JUNE 25, 2010
USF1 fined for no show
Motor sport's governing body, the FIA, has found USF1 guilty of infringing the International Sporting Code by failing to take part in this year's F1 world championship, for which it registered and was accepted.
Under a new disciplinary procedure introduced at the start of the year, an initiative of new FIA president Jean Todt, USF1 has been fined 309,000 Euros, a sum equivalent to the entry fee for the championship, disqualified them from the right to take part in any competition and claimed costs for execution of the disciplinary procedure.
USF1, which was scheduled to be a fourth Cosworth-powered new team, claimed that its non-appearance constituted a case of force majeure, due to uncertainty over the budget caps initially proposed by the FIA as part of F1's future structure, and the delay in the signing of the 2009 Concorde Agreement. The team also claimed that commercial rights holder Bernie Ecclestone's public scepticism about the chances of the team making the grid had deterred sponsors.
USF1 was represented at the hearing by team principal Ken Anderson and lawyers, who confirmed that the team had asked for its entry to be suspended until 2011. It claimed that "the negotiation of the 2009 Concorde Agreement lasted several months longer than expected, affecting USF1's ability to timely design and build its cars and procure sufficient sponsorship."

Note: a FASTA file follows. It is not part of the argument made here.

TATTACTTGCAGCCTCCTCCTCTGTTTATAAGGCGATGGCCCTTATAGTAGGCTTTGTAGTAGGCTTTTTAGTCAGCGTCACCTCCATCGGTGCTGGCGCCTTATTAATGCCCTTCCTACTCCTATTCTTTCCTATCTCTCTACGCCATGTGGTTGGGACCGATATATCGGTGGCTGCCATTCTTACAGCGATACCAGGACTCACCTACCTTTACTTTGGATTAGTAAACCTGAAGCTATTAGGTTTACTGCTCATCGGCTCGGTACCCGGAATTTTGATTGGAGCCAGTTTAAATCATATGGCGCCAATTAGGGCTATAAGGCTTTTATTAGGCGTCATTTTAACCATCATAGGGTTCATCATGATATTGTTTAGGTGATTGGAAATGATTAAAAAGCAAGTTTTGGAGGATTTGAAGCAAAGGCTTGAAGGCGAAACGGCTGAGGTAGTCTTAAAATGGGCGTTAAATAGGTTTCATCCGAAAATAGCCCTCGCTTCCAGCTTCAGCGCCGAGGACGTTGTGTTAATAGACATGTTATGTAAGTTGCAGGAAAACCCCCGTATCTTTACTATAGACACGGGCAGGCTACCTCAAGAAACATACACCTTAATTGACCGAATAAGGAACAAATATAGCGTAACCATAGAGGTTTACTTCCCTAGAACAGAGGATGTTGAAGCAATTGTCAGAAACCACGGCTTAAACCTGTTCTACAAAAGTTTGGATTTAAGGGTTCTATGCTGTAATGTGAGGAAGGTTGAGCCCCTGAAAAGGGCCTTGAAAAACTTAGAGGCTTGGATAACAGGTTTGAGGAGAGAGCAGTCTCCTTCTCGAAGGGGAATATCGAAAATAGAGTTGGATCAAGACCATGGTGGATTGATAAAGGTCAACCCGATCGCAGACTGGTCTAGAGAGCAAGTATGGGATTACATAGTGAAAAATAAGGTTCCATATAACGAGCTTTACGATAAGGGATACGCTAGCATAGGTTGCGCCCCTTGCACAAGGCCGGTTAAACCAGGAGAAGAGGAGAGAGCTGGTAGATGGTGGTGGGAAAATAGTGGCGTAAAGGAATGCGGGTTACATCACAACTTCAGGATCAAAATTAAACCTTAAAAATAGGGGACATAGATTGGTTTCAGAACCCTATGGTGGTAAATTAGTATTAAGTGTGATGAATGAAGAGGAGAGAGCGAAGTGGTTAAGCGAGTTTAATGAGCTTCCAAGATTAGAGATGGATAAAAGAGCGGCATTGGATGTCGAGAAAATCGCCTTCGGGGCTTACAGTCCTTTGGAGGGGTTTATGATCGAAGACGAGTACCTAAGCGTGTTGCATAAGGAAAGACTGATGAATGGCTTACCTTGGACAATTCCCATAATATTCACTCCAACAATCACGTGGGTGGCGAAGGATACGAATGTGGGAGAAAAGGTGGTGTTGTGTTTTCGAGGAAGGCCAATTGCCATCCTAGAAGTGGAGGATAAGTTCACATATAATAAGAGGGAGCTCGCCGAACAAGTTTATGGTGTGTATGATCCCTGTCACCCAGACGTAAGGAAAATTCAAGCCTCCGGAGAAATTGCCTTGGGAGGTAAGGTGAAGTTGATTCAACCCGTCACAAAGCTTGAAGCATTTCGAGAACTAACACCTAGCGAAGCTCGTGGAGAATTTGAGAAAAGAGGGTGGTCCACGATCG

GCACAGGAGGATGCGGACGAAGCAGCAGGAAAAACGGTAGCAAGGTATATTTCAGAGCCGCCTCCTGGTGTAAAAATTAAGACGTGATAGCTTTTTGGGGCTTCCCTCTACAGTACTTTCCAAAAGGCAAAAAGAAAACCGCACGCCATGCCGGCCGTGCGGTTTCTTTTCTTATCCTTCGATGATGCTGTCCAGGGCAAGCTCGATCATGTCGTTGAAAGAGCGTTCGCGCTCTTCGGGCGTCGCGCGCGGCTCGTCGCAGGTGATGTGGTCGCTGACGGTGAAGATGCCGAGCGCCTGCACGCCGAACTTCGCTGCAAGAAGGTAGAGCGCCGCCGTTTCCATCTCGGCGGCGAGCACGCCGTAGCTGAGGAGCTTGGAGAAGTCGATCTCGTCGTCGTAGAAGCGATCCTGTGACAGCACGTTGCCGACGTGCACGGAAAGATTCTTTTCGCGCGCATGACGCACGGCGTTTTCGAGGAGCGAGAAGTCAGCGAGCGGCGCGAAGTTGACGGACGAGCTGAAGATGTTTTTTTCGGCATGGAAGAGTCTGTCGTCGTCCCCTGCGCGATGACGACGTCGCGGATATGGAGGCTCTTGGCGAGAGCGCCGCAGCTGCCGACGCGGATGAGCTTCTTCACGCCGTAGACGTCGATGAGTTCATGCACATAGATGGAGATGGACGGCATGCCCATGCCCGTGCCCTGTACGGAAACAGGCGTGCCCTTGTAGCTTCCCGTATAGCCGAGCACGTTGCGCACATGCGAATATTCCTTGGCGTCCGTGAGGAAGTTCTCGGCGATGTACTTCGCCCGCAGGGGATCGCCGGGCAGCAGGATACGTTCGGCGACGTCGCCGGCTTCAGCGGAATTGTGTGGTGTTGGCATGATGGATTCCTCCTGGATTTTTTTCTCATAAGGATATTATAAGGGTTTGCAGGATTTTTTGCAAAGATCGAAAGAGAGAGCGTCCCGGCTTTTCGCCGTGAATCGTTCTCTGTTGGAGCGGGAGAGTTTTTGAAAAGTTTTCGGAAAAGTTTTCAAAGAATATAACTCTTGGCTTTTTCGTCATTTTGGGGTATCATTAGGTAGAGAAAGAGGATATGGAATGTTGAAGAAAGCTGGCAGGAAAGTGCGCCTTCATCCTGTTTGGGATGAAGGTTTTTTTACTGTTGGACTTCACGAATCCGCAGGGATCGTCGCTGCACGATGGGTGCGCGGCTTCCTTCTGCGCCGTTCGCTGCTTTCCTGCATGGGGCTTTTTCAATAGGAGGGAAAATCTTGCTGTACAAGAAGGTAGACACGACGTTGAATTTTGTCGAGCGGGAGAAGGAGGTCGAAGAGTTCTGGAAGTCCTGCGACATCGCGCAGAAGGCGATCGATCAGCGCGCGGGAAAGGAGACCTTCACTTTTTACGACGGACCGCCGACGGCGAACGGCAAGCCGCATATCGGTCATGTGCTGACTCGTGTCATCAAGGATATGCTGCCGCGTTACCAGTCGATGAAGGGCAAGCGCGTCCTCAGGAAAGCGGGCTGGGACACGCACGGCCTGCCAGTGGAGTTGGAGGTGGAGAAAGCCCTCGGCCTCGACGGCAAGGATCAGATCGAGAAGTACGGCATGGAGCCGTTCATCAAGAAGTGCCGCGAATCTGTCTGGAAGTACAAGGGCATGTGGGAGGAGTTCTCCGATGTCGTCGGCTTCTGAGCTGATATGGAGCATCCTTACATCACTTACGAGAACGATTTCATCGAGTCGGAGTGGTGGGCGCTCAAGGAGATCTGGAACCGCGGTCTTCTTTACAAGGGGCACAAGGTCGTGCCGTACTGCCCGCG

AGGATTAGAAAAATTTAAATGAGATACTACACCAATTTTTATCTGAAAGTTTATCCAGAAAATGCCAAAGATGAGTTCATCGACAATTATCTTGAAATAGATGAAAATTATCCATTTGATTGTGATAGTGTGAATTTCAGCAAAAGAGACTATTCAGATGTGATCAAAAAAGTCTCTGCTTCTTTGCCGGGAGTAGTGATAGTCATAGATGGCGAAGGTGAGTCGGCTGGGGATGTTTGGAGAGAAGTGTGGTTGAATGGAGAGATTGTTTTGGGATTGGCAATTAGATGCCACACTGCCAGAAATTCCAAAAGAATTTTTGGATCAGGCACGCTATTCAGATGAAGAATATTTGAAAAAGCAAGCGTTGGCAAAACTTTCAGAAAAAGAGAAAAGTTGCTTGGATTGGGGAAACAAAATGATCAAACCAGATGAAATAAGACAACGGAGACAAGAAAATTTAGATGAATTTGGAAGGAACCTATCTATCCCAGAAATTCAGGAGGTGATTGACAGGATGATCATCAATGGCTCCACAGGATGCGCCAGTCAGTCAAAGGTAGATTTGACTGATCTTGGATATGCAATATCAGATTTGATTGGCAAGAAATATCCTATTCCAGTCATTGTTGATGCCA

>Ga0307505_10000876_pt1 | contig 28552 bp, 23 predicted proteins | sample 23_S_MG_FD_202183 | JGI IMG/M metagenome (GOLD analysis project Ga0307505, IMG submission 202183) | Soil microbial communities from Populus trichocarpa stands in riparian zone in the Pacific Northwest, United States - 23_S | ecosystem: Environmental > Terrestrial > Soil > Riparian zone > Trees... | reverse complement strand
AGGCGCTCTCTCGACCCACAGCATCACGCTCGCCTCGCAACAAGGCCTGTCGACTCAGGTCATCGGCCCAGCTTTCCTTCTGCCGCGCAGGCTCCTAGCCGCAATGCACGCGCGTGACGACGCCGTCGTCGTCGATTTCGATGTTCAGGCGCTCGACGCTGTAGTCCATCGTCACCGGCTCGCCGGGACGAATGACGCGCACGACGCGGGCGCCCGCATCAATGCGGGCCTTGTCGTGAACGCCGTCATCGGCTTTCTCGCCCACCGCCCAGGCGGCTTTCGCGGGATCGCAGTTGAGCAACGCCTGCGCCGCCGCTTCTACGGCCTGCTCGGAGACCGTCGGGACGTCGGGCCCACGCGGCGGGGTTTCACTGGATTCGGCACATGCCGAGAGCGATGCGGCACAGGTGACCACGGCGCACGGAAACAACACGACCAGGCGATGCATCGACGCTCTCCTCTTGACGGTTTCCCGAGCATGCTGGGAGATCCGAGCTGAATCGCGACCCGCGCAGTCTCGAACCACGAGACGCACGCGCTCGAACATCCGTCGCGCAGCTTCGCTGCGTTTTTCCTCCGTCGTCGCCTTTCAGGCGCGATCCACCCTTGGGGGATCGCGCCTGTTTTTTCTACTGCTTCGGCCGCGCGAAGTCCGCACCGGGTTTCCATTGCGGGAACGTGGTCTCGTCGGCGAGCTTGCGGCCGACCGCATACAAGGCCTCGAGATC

The team also claimed that the new agreement "lacked the protection for smaller teams that USF1 had counted on, including a 'cost cap,' greater technical freedom, higher engine rpm, an adjustable front wing and increased testing opportunities."
The team claimed to have $26m of binding written sponsorship contracts as of late December '09 and that non-performance of these deals was partially due to negative public comment on the part of FOM.
The FIA, however, disputed this, claiming that only one of USF1's sponsorship agreements, for $8m, was actually binding. They also pointed out that Article 4.1 of the Concorde Agreement explicitly excludes lack of funds as grounds for force majeure, and that USF1 had signed the Concorde Agreement on July 31, which was after the events of which they had complained.
The governing body's decision declared: "The World Motor Sports Council did not consider events of 'force majeure' were established in this case as there were no compelling supervening events but instead this was about a lack of funds. Nor did they accept that statements from FOM [Formula One Management] had had any real material impact.
"Rather they considered that the team, whilst well-intentioned, had displayed poor financial management and had underestimated the requirement to present an F1 car for the 2010 season in the time and with the financial resources available to them.
"It was wholly unacceptable that the FIA was presented with only three weeks warning of the total non-appearance of the team at the Grand Prix in Bahrain and for the 2010 season, and WMSC members had real concerns about the impact on the championship, not least the deprivation of the opportunity for another team to have provided two cars to run in the championship in 2010 instead of US F1."